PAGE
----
My pictures this year are quite late in coming onto my website. The stallions were put out later and for a shorter time last year.
This was so that fewer foals were conceived and also so they would be born later in the season.
Here are my 2010 pictures and stories so far.
I first saw this little foal in the late evening, probably on the day it was born.
I was a bit concerned as although it was feeding it seemed a bit lethargic. They are very strange (and often quite worrying) on their first few days after birth.
As you can see it was quite alert, at times but then went into a state of quietness. New foals, when they are older than this one tend to run round feeling their feet, eat and then lie down and have a good deep sleep for at least 15 minutes! Just like children. Then they are up and ready to go again.
This photo shows a beautiful sight I came across on my walk. I wanted to get this little chap in, but also capture the bluebells too.
Who said you had to go to Ikea for a comfy bed????
I crept up on this little sound asleep chap - it is the same foal from the picture above but this is a couple of weeks later and he has grown a lot. The foals do go into a deep (and enviable!) sleep when they are young - most New Forest ponies are good mums and keep a very vigilant eye on them. This mare knows me but was aware the whole time I was taking this photo.
This is the same foal who was sleeping in the heather - he got up and thought it would be safer to be closer to mum - she had given a little warning "snicker" sound to him to say get in line.
When you see the New Forest ponies with their young foals they are usually really tolerant. This little chap kept shoving his head between his mums back legs to avoid the flies and she just allowed it!
When I was out walking looking to see how this new born foal was coming along I was surprised to see her very close to this mire or bog. Foals legs are very vulnerable for quite a long time, but this is a good and sensible Mum and had not taken the foal through the mire - thank heavens! The New Forest ponies have really varying skills - just like human mothers. Some seem to be sensible, caring parents and others are lax! This Mum loves food and spends every waking hour eating, but she is also always aware of danger.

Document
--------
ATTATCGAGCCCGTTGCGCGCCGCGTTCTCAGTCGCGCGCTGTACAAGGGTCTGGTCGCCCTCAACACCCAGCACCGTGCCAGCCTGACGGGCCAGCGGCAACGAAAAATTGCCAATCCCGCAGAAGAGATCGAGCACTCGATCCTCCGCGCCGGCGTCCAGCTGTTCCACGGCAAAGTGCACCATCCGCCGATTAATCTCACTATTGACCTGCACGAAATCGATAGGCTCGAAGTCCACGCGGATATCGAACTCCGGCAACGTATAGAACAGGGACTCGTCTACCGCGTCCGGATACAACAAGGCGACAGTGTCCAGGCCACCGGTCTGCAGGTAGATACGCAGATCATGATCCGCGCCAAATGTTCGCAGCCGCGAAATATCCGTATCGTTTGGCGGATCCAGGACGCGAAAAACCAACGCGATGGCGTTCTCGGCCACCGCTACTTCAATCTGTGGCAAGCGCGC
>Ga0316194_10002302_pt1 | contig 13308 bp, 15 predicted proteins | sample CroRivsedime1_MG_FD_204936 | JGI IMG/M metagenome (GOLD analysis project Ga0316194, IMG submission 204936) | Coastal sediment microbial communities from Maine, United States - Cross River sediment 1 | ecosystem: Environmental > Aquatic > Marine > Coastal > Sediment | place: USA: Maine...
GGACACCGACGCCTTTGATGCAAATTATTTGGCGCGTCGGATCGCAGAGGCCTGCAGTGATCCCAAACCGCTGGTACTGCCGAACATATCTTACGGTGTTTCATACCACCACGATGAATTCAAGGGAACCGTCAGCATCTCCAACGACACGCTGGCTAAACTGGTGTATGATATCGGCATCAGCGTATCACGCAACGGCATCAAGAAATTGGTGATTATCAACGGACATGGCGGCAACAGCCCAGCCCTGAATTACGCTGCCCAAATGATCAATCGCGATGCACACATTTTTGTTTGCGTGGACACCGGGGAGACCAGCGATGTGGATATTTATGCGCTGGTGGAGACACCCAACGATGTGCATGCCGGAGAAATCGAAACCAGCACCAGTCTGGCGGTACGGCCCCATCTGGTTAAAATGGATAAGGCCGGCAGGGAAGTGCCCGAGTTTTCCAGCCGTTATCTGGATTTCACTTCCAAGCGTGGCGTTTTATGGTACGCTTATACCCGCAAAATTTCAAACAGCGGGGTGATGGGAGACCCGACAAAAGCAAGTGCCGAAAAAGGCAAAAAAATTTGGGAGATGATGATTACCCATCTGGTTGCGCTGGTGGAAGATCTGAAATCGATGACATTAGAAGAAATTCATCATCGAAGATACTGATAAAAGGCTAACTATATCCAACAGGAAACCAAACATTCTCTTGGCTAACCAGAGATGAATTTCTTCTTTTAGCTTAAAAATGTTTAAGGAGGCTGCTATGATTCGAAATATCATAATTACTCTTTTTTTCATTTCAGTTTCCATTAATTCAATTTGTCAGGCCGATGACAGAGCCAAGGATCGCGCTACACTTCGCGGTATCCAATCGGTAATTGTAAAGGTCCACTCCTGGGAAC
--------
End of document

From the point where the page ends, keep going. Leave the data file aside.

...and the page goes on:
This New Forest pony is not such a good mother as the one at the top of the page. Although she is eating ravenously to keep her milk supply good, we have just come back from a walk and seen her on the edge of the road with her foal on the dangerous road edge whilst she eats in a safe gulley. A foal this young would be very jumpy at the sound and sensation of cars passing and may jump out in fear!
This little foal was only max 24hrs old here. Notice how close together the little front shoulders are. They always take a few days to totally unfold and get their bodies just right! It will be getting messages from the New Forest pony mum to keep close and be aware of the strange human taking photos. I was very careful at all times to keep a good distance, although the mother knows me I wouldn't want to upset her.
This little foal will turn out to be quite a large New Forest pony. If you look at the leg joints you can see they are bigger than the dark foal above. They are all different, depending on their parents size and strengths. In this picture the crumpled look is still seen as it was only born within the last 24hrs.
We have been out and about today and saw this little chap. he will have to be very careful if we have a hot summer (as if!) as he will burn easily on his pale, white skin.He was just finishing off a call of nature and you can see he is very pale around his eyes and nose. These are vulnerable areas for all animals if they get too much sun.
Here is the same little lad looking much more handsome! His mother is a bay new Forest pony so I can't imagine what his Dad looked like!As we drove across the New Forest today we saw that the stallions were out herding up the mares and causing panic and confusion to clusters of ponies.
The saddest sight is seeing the frightened little foals trying to get out of the way of a marauding stallions trying to make babies with their mums.